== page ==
Is a Reverse Mortgage a Good Idea?
By: Courtney Jorstad
July 5, 2023 • 8 minute read
There’s a lot of conflicting information out there about reverse mortgages. You don’t have to look very far before you run into warnings about “reverse mortgage scams” that may lead you to believe that a reverse mortgage is a financial product you should avoid.
The Home Equity Conversion Mortgage (HECM), commonly known as a reverse mortgage, is a federally backed loan, and it is legitimate financial product designed to allow older homeowners a unique way to access the equity in their homes, but unfortunately, that doesn’t stop scammers out there from trying to take advantage of vulnerable Americans.
The truth is that a reverse mortgage isn’t right for everyone, but for those who are facing specific challenges or who have certain needs, it may be the solution they’ve been looking for.
In this article we will discuss when a reverse mortgage is a good idea, and when it isn’t.
Let’s dive in.
What is a Reverse Mortgage?
Before discussing whether or not a reverse mortgage is a good idea, we first need to know what it is.
A HECM reverse mortgage loan is only available to homeowners who are 62 years of age or older and have significant equity in their homes. The home must also be the primary residence of the homeowners. Reverse mortgages cannot be obtained for a vacation home or investment property.
It provides a way for homeowners to tap into their equity without having to take on additional monthly mortgage payments. When a homeowner takes out a reverse mortgage, it pays off the current mortgage, if there is one, and eliminates the monthly payments that go with it.
The home still belongs to the borrowers, not the bank, which means that homeowners are still required to pay property taxes, homeowner’s insurance, and maintain the home.
For any remaining equity, borrowers have the option of receiving their funds as a lump sum, monthly payments, a line of credit, or a combination of the three.
There are no limitations on how the money can or can’t be used. The money that homeowners receive can be used however they would like. Some common uses include supplementing monthly income, funding major home projects such as home upgrades and renovations, paying off credit card debt and personal loans, and as a backup source of funds to cover unplanned expenses.
A reverse mortgage may also be used to purchase a new home, this is known as a reverse mortgage for purchase or HECM for purchase.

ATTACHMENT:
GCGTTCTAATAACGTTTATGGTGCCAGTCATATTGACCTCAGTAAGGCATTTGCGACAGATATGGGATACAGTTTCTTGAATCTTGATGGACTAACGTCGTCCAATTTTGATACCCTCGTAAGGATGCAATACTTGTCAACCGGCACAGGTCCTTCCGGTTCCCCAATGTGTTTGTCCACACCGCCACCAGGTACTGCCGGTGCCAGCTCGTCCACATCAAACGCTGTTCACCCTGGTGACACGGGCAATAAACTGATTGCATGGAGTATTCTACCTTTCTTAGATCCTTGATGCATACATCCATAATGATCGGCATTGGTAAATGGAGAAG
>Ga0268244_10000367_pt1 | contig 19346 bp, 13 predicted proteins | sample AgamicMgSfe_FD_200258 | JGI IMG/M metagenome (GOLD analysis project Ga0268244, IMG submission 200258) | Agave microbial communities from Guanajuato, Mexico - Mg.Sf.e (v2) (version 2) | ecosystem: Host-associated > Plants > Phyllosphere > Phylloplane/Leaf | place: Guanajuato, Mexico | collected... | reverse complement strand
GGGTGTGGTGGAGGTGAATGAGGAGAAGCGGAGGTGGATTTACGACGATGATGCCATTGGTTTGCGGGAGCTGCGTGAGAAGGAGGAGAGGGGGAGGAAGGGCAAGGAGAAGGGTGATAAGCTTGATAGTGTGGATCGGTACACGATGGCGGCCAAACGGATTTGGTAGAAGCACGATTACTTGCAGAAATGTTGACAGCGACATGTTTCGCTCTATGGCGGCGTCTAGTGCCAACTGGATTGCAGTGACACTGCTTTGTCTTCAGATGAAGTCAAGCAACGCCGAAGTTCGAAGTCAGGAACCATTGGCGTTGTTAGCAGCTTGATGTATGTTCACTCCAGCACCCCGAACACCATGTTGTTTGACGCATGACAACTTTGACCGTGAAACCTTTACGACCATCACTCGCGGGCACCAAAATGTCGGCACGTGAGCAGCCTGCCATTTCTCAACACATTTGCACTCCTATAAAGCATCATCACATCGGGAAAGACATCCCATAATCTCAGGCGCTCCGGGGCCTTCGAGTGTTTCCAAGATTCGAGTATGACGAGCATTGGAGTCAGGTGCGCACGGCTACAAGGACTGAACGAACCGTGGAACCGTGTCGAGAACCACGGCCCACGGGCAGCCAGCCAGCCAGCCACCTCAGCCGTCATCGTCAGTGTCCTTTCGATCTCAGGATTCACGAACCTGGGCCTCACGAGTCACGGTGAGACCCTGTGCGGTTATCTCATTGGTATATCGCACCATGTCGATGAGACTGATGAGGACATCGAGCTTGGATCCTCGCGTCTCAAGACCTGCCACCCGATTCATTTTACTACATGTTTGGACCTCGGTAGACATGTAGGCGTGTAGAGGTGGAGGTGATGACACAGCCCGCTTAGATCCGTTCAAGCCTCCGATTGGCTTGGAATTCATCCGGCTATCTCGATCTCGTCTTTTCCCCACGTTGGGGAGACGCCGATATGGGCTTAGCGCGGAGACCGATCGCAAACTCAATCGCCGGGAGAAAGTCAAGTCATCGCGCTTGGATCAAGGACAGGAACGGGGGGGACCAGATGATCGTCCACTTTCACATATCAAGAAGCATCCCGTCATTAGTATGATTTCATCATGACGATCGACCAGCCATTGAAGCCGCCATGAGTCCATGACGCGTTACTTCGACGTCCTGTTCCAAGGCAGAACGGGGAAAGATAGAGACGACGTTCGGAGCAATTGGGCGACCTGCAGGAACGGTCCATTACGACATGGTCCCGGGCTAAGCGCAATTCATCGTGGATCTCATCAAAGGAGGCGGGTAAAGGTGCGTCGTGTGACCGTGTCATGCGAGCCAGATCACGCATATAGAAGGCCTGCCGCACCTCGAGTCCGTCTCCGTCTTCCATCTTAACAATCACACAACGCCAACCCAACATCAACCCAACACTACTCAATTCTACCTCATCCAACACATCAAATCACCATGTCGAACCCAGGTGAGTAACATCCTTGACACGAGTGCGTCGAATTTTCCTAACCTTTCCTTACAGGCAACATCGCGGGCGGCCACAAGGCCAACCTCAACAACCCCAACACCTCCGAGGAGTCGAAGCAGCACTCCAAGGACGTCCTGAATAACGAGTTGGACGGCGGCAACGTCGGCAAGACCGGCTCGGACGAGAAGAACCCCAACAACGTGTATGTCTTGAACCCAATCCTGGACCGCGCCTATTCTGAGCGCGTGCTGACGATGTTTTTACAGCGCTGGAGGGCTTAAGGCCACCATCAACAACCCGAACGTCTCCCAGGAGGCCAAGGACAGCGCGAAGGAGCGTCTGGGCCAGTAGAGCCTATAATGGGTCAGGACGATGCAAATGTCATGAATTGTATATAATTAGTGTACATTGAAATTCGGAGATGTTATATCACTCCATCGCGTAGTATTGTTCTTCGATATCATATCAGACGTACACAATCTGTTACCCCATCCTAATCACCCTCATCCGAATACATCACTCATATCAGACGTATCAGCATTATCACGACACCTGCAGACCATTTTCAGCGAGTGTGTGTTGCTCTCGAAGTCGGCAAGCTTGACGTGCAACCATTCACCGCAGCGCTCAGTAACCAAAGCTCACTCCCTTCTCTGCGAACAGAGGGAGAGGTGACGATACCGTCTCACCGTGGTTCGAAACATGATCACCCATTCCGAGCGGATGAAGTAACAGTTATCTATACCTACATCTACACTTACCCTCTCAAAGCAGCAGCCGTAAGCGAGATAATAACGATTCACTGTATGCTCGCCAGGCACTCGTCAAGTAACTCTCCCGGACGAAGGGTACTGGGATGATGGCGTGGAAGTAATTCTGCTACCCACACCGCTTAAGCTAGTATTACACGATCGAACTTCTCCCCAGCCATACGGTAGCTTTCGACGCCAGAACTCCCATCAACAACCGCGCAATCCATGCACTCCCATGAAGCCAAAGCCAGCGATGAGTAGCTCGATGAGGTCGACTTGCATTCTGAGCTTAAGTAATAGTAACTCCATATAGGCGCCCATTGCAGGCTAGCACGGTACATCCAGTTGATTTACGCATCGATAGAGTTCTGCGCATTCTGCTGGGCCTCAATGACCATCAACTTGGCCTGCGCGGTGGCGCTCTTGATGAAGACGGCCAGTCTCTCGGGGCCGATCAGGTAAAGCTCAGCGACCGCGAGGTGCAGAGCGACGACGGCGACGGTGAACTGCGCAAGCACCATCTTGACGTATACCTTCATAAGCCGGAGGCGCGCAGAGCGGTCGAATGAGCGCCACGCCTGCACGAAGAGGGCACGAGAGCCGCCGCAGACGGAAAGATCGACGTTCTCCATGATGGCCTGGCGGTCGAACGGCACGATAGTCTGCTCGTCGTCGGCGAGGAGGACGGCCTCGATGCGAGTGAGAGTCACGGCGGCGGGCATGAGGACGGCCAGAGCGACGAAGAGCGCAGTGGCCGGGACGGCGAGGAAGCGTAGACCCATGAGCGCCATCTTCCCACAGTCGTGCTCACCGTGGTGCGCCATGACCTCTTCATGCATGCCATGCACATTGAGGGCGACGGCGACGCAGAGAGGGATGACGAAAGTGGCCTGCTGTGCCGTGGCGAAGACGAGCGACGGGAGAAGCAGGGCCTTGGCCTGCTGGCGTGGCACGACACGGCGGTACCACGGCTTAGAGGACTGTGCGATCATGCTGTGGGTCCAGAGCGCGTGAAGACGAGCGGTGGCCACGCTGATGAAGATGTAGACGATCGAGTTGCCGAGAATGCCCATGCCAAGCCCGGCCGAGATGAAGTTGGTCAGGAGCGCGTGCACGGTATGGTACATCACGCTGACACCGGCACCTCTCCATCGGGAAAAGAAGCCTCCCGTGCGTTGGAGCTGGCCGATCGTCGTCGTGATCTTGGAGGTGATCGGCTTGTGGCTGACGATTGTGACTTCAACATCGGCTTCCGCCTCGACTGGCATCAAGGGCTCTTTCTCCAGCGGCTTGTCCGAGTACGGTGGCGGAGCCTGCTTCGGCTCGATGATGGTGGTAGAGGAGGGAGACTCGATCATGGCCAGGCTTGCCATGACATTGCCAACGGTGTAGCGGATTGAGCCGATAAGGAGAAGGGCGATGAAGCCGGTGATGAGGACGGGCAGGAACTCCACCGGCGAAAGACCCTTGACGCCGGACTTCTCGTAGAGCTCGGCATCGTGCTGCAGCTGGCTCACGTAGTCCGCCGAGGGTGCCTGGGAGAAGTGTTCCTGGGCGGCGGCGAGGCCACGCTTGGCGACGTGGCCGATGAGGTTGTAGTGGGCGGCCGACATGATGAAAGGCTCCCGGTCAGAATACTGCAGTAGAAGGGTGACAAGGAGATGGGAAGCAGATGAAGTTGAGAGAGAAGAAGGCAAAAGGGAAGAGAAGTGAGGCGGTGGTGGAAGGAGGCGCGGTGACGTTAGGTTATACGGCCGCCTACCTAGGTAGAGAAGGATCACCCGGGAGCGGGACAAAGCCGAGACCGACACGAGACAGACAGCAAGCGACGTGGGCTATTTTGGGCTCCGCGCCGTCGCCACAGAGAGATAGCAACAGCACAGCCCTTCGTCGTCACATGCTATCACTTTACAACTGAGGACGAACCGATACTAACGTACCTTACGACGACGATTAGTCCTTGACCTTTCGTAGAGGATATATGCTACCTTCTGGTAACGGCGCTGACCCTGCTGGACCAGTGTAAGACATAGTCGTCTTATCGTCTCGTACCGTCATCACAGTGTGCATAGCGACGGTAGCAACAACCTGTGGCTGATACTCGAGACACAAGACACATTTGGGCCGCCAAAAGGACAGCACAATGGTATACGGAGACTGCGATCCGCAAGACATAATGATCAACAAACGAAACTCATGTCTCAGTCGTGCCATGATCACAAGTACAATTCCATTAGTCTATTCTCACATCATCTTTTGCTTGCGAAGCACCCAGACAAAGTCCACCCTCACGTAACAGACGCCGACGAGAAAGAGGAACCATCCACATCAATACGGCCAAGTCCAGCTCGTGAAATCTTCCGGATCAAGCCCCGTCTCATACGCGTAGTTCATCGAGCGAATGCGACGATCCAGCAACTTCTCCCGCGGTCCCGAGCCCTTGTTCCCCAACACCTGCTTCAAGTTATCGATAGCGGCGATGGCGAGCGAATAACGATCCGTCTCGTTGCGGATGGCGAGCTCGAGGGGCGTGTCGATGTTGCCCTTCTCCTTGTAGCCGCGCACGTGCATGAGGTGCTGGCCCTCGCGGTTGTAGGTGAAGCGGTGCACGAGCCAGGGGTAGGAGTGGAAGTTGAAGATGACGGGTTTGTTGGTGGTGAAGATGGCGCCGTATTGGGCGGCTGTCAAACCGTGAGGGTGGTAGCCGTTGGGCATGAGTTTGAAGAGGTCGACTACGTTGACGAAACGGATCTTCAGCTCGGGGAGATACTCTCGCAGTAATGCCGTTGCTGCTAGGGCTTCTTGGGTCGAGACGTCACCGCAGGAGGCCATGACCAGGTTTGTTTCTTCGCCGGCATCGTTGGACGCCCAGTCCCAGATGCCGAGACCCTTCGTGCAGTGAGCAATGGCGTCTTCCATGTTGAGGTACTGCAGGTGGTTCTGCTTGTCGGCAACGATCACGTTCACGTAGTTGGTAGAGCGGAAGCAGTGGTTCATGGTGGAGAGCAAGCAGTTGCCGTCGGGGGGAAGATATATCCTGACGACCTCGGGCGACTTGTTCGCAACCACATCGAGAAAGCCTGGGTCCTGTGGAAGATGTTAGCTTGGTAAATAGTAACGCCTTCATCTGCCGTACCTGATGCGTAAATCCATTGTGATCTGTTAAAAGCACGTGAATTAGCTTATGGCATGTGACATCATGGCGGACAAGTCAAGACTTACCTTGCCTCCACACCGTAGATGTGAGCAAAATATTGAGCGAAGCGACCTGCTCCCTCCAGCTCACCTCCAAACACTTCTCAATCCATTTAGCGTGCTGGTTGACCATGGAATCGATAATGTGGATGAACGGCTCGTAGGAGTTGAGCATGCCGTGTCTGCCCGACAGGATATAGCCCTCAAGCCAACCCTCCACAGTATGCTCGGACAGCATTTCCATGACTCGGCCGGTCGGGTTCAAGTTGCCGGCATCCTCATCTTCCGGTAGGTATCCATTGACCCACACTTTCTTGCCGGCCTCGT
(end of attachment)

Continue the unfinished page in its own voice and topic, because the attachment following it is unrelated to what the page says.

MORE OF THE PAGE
A reverse mortgage is paid back when the homeowner decides to sell, the home is no longer the primary residence of the homeowner, or when the homeowner passes away.
When is a Reverse Mortgage a Good Idea
Reverse mortgages used to be viewed as a last resort to pursue when retired homeowners needed additional cash, but this is no longer the case, The New York Times said in a report in 2022.
A reverse mortgage is now seen as a potential solution for a variety of needs and situations, including the following:
- When you plan to retire in place. A reverse mortgage makes it easier for those heading into retirement to be able to retire in place. It can be used to help supplement income, fund home renovations, or cover other costs. While retirement communities abound throughout the country in states such as Florida, Arizona, and elsewhere, a study from the Center for Retirement Research found that most retired Americans stay in the same homes where they lived in their early 50s.
- When you need to supplement your income. If homeowners find that Social Security payments and other sources of income aren’t cutting it, they may look for other ways to supplement their income. “Home equity is the largest store of savings for most households entering retirement,” the Center for Retirement Research said in a report.
- When you need added protection. A study conducted every three years by the Federal Reserve found that most Americans are not saving enough for retirement. The study found that Americans from age 55 to 64 has a median retirement savings of $134,000. While this is a decent amount of money, it’s not enough to cover all the costs expected in retirement. For those who find themselves in this situation, a reverse mortgage may be the solution they need to offset costs.
- Preserve savings and cash reserves. Some Americans are starting to turn to reverse mortgages as a way to preserve their savings and cash reserves. Virginia woman Marjorie Fox told The New York Times that she decided to take out a reverse mortgage for exactly this reason — she wanted to prepare for the unexpected, so she decided to receive her reverse mortgage funds as a line of credit.
- Protect investment portfolios. The stock market goes up and down, which affects 401ks and other investments. If the stock market takes a downturn when it’s time to retire, a homeowner could use a reverse mortgage to supplement their income while they wait for the market to recover before they pull out their investments.